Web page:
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A pandemic of love

Posted by Neri Morris (Admin) Mar 24, 2020

The values embraced by the world have taught us that life is about individual freedom, competition, continuous consumption, pleasure seeking and entertainment. This is the ‘good news’ of 21st century society.

The values of God’s kingdom call us to a counter-cultural life of generous community, contentment, self-control, service, patience and love for others.

In the coronavirus pandemic world, this is a genuine opportunity for mission – for sharing the love of Jesus – and creating a pandemic of love.

This is not the time to retreat in fear and anxiety, but a time to trust God and live out our calling to love and serve others. It may be time for ‘physical distancing’, but it is not the time for ‘social distancing’.

Here are 10 simple ways to continue to engage in mission in our changing world:

  1. Connect with your neighbours

The staff of Stanmore House, a Salvos Conference Centre in Sydney, hit the streets to show love to their community, dropping a gift of toilet paper and a card to the doorsteps of their local neighbourhood. The card read, “If you are self-isolating we are here to help!”, with details including contact phone numbers. You can download the card here from My Salvos Toolkit.

Some people will be self-isolating, quarantined or unable to get out to shop for groceries and other essentials. If you know an elderly person, or someone who is more vulnerable, offer to do their shopping for them.

  1. Read God’s word, pray and grow in our walk with Jesus

In a time of uncertainty and increased isolation, what better time to draw near to God and be reminded of his character, promises and steadfast love. This will equip us all to be less anxious, open to the Spirit’s leading and ready to serve others.

  1. Give someone a call

Commit to calling a family member, neighbour, work colleague or contact from your corps to see how they are going and asking if there is anything you can do for them. If a call is too difficult, send an encouraging text and ask how they are travelling.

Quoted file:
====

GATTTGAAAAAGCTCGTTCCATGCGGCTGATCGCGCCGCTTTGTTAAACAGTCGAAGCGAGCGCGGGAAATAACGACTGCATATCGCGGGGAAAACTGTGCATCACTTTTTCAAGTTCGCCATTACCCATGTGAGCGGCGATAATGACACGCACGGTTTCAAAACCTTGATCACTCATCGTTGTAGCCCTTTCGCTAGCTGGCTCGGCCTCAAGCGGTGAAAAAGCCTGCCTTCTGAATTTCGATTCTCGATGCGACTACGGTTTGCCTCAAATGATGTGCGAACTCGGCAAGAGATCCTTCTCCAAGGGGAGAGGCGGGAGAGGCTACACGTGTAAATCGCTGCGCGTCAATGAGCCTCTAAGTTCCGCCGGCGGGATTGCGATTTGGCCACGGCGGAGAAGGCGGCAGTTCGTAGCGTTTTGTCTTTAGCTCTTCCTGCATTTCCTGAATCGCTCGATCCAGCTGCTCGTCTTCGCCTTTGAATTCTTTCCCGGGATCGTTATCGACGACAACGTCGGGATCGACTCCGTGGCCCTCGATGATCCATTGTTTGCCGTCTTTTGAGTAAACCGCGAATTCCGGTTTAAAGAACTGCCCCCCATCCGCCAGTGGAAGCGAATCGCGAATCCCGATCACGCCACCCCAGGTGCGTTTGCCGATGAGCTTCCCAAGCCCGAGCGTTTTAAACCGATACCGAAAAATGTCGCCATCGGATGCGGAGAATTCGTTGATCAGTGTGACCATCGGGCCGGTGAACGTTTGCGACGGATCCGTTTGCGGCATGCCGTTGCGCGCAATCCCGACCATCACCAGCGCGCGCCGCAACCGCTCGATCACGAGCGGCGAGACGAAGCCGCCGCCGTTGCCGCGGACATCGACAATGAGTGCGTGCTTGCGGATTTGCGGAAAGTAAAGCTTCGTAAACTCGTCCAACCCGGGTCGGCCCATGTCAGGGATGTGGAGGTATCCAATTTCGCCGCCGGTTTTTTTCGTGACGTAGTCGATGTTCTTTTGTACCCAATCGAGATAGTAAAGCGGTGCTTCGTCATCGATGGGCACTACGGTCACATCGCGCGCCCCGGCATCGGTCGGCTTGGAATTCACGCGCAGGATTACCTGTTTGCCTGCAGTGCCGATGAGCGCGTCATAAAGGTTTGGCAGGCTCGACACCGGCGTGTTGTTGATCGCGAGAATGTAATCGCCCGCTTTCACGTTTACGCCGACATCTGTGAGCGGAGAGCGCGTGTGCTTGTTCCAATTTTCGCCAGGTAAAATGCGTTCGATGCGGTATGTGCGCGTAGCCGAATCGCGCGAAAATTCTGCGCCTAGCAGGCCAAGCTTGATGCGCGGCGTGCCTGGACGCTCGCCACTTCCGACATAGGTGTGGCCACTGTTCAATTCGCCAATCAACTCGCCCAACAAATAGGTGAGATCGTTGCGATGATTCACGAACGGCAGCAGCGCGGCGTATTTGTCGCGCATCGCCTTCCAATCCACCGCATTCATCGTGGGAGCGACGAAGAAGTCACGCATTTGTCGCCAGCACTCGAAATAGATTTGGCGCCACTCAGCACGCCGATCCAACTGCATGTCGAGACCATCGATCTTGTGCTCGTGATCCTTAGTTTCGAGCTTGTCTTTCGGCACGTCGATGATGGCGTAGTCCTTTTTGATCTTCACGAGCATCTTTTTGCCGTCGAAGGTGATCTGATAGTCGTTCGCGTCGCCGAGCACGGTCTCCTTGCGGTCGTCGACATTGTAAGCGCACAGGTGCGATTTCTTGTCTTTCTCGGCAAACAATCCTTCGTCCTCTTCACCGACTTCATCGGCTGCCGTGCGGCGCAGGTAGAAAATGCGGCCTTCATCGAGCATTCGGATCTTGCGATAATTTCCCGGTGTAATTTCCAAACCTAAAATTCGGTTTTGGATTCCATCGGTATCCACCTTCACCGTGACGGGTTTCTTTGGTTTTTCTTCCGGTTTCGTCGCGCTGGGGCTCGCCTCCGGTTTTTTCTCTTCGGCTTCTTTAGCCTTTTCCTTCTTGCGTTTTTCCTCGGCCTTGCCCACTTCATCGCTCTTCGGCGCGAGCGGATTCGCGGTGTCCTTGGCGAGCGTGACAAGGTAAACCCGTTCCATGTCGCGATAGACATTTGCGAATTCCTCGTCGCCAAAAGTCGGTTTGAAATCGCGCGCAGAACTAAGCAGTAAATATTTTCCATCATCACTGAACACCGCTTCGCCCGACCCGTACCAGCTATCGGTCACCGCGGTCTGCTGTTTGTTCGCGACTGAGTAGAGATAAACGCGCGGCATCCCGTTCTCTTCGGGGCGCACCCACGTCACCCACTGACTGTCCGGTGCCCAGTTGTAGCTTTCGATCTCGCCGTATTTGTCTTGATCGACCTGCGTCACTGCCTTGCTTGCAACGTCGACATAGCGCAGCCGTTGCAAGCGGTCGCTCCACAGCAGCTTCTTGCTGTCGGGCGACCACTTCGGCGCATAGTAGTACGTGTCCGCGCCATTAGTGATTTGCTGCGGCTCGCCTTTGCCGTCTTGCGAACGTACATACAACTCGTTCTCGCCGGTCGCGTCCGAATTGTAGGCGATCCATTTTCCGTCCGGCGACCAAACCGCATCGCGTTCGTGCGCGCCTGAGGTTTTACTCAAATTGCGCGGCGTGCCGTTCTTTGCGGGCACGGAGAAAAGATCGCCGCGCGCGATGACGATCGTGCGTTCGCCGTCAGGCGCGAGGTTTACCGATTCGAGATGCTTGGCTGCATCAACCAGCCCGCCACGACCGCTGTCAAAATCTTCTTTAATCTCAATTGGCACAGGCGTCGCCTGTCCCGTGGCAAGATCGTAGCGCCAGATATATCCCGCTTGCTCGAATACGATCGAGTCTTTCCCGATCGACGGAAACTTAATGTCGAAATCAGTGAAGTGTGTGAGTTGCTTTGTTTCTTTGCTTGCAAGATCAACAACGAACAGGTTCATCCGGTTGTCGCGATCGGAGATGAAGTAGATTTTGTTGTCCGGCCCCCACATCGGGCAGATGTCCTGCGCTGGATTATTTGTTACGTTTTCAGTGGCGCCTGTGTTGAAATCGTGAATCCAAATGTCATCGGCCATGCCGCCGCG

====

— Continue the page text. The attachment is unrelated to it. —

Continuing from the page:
1. Take care to protect the most vulnerable

Take potential risks seriously and respect health and food guidelines from the health and government authorities. Look for ways to adapt what we do – to clean our facilities regularly, use hand sanitiser and provide takeaway-wrapped food and non-perishable groceries. This might not look exciting but it shows that we value people enough to take good care of them. It is an act of love.

  1. Get along to a Woolworths store

Woolworths announced that from Tuesday 17 March until at least Friday 20 March it would give the elderly and those with a disability a 60-minute window from 7am to shop freely, in a less-crowded environment. Uniformed Salvos have been invited to assist by getting groceries back to people’s cars, pushing a trolley, or in other practical ways including getting items that are high on shelves and putting the packed bags at the checkouts into trolleys. Get along and speak to your local Woolworths manager and see how God leads. To read more go to:

  1. Support your local businesses

Local businesses are going to struggle and people are at risk of losing their livelihoods. Where you can, be generous, ask after their well-being and keep supporting your local cafes and stores.

  1. Show hospitality

Invite people who might be feeling lonely to your home for a meal. Don’t shake hands or give them a hug, but you can still share a meal and conversation together over the table. Say grace, listen to their concerns and show God’s love by opening up your home and giving people time – and a meal.

  1. Walk in the park, play with kids, listen to music

In the late 1940s, C.S. Lewis wrote an essay in response to the nuclear threat that people lived in fear of. He wrote: “If we are all going to be destroyed by an atomic bomb, let that bomb when it comes find us doing sensible and human things – praying, working, teaching, reading, listening to music, bathing the children, playing tennis, chatting to our friends over a pint and a game of darts – not huddled together like frightened sheep and thinking about bombs. They may break our bodies but they need not dominate our minds.” — ‘On Living in an Atomic Age’ (1948) in Present Concerns: Journalistic EssaysIf you replace the words “atomic bomb” with “coronavirus”, the writing of Lewis remains true for God’s people today – and a missional witness to Jesus and the fruit of the Spirit.

  1. Worship in different ways

Corps are gathering for worship differently in these days. This includes in pairs or triplets for prayer and Bible reading; in small groups in homes; and via live-streaming. The Salvos also have a subscription for all with Right Now Media that allows access to a wide range of video resources for adults, youth and kids. If you are interested, contact

  1. Whatever you do each day - do it with love

Let’s create a pandemic of love!

Rod Yule is General Manager, Local Mission Delivery and Resources, Mission SupportThe Salvation Army Australia Territory.

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